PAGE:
Creating your first Next.js App


This article is the first part of the Next.js tutorial on CWS. If you are interested in reading about the evolution of Next.js, there is an article on the brief story of Next.js.

What is Next.js?

All right, So what is Next js and why would we use it? well, basically it’s a react framework, that allows us to create pre-rendered react websites whether that be via server-side rendering or static site generation.

Now, server-side rendering is:– when React components are rendered into HTML pages on the server after a page request comes from the browser. Static site generation is when components are rendered into HTML pages at build time so that we can just deploy the web pages and javascript bundles to the web and Next.js allow us to easily do both of these things.

our react components are already rendered into HTML pages by the time they reach the browser. Now, from that point onwards the application can behave more like a SPA in which all routing can be handled on the client-side, in the browser.

In contrast to this, without Next, React renders components in the browser instead and this is known as client-side rendering.

Server-Side Rendering & Static Site Generation

Now the benefits of server-side rendering and static site generation are:

Firstly, it can improve a website’s performance because components are pre-rendered. This means less work in the browser.

Secondly, it results in better SEO than traditional single-page applications. It is because the response from the server is a fully rendered HTML page rather than just a blank one which is what would be returned in a regular react application without Next.js.

so in the eyes of search engine crawlers, it makes our site much more palatable.

# Prerequisites

Now before you start this, you should already have at least a basic to a good understanding of React. Also,node.js installed on your computer. you’ll need version 10.13 or later installed so if you don’t have that head to to download and install that on your computer.

# Creating Next App

Let’s start by creating a new next application. now, the easiest way to get started with Next is to use a command called create-next-app. Much like create-react-app for making React applications.

Open up a terminal and navigate to a directory that i want to create.

It’s going to generate boilerplate a new Next application for us called blog in my case. so once that’s done, navigate into that new directory it’s created and open this project up in visual studio code.

So this right here my friend is the starter next project generated for us. so I just wanted to give you a quick walkthrough of all of the different folders and files we have in this starter project. so that you’ve got a rough idea of what they are.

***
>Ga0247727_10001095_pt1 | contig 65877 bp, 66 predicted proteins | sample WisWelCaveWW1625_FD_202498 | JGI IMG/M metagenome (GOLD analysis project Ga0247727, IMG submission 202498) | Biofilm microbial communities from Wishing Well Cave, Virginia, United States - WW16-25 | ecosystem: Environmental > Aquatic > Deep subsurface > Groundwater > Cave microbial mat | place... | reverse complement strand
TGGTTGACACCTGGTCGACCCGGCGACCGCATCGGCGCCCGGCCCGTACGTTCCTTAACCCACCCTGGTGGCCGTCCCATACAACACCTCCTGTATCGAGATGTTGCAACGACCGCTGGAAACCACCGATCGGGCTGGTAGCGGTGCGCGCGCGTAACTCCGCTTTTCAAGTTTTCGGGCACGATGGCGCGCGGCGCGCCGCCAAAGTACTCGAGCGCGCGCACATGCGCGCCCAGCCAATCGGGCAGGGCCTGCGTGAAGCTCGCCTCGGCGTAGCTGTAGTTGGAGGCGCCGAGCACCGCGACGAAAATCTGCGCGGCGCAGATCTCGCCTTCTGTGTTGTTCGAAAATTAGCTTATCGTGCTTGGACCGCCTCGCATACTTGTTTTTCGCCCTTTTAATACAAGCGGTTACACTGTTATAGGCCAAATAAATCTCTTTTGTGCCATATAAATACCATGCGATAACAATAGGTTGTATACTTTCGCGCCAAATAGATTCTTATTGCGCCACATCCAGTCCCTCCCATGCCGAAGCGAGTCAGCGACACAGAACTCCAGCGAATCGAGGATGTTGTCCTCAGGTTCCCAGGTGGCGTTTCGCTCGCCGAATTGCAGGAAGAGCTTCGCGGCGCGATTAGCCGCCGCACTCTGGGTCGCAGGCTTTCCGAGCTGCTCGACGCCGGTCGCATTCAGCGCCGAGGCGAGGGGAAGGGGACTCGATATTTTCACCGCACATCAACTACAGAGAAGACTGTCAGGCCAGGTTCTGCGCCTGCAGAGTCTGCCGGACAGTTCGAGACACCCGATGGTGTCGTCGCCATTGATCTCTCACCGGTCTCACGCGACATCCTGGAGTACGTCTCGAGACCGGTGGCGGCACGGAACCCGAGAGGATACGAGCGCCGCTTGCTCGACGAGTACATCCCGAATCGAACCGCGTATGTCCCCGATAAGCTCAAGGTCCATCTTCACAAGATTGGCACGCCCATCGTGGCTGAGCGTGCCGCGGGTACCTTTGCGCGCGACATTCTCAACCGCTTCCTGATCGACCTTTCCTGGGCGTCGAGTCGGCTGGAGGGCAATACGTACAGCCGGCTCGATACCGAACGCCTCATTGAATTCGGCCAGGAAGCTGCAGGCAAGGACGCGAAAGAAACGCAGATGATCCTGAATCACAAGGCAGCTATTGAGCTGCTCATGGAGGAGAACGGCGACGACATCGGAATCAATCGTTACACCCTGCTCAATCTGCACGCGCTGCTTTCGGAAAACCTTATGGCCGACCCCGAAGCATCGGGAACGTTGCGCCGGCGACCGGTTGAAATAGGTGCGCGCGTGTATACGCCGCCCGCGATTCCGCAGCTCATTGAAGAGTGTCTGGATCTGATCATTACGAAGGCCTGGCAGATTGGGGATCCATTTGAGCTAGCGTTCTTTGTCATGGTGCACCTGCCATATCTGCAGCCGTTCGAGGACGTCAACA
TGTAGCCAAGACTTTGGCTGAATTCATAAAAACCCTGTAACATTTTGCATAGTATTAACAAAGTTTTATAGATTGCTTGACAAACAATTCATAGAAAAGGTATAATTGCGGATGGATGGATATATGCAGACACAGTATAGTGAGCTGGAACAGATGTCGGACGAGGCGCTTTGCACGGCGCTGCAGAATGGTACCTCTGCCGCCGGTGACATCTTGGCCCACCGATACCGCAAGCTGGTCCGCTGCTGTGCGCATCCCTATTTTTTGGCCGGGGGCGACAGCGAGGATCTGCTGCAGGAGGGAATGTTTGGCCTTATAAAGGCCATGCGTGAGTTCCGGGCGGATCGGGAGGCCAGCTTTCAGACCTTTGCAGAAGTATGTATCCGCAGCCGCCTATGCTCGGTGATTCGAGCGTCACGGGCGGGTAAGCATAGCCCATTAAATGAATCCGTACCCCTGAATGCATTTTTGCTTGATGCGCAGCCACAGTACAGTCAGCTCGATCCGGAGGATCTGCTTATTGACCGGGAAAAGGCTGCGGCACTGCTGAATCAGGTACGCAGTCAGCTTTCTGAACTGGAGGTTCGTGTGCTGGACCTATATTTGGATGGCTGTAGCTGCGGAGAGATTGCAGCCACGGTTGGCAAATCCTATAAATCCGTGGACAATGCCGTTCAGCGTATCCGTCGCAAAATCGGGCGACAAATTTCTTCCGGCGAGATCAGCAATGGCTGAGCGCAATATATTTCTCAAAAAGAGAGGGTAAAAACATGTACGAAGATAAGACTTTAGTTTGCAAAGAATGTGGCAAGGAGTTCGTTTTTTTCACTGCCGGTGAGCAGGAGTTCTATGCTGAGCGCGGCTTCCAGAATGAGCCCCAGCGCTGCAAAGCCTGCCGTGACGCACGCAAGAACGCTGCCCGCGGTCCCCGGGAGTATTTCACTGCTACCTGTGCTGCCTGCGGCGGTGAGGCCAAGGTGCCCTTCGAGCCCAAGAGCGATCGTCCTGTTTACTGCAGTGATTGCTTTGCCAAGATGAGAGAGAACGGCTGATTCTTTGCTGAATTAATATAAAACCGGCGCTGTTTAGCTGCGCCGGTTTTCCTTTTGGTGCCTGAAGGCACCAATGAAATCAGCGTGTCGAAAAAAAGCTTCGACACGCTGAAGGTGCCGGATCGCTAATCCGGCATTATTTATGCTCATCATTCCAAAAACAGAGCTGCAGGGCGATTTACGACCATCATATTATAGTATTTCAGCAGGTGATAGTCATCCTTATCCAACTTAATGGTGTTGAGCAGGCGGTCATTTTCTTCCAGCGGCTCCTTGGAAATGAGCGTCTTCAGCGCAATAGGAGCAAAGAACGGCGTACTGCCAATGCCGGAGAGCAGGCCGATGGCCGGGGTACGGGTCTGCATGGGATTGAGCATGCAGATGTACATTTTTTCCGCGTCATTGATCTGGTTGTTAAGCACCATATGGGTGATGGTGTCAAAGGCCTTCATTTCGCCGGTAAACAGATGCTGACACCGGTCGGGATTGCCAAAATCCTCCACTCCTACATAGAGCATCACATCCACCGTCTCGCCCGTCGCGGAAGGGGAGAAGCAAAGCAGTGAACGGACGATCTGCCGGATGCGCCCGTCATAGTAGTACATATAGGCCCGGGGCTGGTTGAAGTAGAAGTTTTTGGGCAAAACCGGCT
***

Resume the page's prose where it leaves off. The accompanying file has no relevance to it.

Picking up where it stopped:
# Understanding Folder Structure

  • node_modules: First of all, we have the node modules at the top that’s where all the dependencies are stored
  • pages: this pages folder is where all of our different page components are going to be created. we have an index.js file and this is going to be for the home page.
  • app.js file: This is kind of like the root component and all of our different page components are rendered right here so all of our pages go in there.
  • api folder: This is for api endpoints.
  • public folder: This is where all of our public assets like images go.
  • styles folder: This is for different CSS files including CSS modules.
  • .gitignore file: This is for version control.
  • package files: This is to keep track of our different dependencies and we also have these scripts in the package.json file.

So we have a dev command that we will be using and that runs next dev and what that does is spin up a local development server for us and we can preview our application in a browser.

# Running Development Server

To fire up the local development server, enter the command npm run dev and press enter. Now it should spin up a local development server, so we can preview the website now at this address right there localhost port 3000.

Control-click the server URL i.e. http://localhost:3000 to open it up in a browser.

we can see the website over here. this content right here is all created inside that index component.

Now get rid of all of the stuff in the index.js file and replace it with just a div. Then inside that div, we’re going to do an h1 that says homepage.


export default function Home() {
  return (

Saving it gonna automatically refreshes in the browser and now we can see new content.

Now, remember that this component is being pre-rendered before it even reaches the browser during development. This is done via server-side rendering. so the server renders the component and then sends the HTML file to the browser. This happens on each page request from the browser.

So if you type in a different URL, it will look for the component for that URL, pre-render it and send it to the browser. later on, in this series, we’ll see how to have the pages rendered at build time for production — a process called static site and generation.

so anyway that’s the project at a glance. next, we’re going to dive into how Next.js handles routing and pages.

Sudeep Mishra

Sudeep Mishra